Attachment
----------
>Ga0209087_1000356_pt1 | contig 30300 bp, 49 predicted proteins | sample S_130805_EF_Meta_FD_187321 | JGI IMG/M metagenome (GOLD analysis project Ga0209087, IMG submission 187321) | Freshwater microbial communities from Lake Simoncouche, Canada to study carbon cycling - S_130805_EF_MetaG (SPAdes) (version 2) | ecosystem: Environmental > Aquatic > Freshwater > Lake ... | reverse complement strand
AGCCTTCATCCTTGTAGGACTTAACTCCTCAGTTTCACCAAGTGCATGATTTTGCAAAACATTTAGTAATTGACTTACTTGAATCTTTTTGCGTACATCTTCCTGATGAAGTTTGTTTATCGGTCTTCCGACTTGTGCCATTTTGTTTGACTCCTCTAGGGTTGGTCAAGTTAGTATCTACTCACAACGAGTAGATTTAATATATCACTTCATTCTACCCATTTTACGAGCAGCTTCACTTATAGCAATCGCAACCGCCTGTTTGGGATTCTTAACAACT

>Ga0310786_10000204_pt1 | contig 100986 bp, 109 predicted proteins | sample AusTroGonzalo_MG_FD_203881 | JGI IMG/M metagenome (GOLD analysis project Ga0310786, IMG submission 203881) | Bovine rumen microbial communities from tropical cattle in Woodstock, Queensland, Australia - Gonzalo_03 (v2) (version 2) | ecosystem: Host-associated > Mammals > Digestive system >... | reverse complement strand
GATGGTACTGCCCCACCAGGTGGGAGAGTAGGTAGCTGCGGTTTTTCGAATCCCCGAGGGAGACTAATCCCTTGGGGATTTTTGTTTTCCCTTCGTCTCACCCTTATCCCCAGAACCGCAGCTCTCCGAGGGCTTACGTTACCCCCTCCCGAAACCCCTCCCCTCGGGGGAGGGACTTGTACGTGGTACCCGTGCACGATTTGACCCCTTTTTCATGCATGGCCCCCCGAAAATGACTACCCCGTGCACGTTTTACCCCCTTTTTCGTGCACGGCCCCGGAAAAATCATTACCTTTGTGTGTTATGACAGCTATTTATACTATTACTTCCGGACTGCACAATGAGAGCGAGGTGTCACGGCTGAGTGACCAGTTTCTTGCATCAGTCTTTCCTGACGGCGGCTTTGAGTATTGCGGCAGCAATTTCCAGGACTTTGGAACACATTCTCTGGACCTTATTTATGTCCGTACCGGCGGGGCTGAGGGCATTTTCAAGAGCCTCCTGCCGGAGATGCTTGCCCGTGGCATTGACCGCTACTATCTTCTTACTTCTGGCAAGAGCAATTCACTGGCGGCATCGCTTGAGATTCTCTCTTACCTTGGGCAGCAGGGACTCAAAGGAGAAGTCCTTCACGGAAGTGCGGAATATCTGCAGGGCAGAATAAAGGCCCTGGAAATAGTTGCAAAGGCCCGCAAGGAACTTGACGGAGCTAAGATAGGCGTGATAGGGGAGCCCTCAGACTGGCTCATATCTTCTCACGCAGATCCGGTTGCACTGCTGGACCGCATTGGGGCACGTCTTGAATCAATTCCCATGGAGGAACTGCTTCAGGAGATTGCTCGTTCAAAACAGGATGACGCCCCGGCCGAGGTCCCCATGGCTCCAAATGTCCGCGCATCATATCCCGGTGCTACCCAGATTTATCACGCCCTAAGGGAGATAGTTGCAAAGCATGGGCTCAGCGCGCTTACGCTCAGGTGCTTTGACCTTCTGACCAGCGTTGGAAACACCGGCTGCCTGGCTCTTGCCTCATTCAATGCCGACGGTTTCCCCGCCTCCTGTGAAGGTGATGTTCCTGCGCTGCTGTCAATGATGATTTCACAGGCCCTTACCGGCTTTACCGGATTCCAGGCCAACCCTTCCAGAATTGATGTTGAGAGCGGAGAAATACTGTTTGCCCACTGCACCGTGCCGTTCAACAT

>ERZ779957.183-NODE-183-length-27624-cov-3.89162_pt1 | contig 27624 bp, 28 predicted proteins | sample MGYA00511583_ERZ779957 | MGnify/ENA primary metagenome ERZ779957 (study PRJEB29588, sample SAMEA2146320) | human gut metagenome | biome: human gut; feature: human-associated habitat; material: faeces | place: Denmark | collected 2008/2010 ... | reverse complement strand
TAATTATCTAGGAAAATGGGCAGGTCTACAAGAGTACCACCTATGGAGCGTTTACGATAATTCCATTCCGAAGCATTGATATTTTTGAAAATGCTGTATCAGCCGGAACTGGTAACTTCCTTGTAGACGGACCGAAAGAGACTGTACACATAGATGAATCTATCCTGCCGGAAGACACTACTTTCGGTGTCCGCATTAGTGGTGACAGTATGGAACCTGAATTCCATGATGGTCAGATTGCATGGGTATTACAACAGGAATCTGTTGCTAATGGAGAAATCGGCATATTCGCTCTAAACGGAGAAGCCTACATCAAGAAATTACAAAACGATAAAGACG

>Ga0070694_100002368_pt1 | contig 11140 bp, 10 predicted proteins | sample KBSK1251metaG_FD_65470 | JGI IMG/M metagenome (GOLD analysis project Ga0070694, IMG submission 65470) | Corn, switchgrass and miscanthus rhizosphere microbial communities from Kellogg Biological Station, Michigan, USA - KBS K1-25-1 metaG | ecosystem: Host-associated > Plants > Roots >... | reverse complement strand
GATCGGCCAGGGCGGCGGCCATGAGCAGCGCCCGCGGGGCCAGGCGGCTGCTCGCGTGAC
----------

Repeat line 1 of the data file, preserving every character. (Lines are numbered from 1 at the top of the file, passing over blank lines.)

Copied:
>Ga0209087_1000356_pt1 | contig 30300 bp, 49 predicted proteins | sample S_130805_EF_Meta_FD_187321 | JGI IMG/M metagenome (GOLD analysis project Ga0209087, IMG submission 187321) | Freshwater microbial communities from Lake Simoncouche, Canada to study carbon cycling - S_130805_EF_MetaG (SPAdes) (version 2) | ecosystem: Environmental > Aquatic > Freshwater > Lake ... | reverse complement strand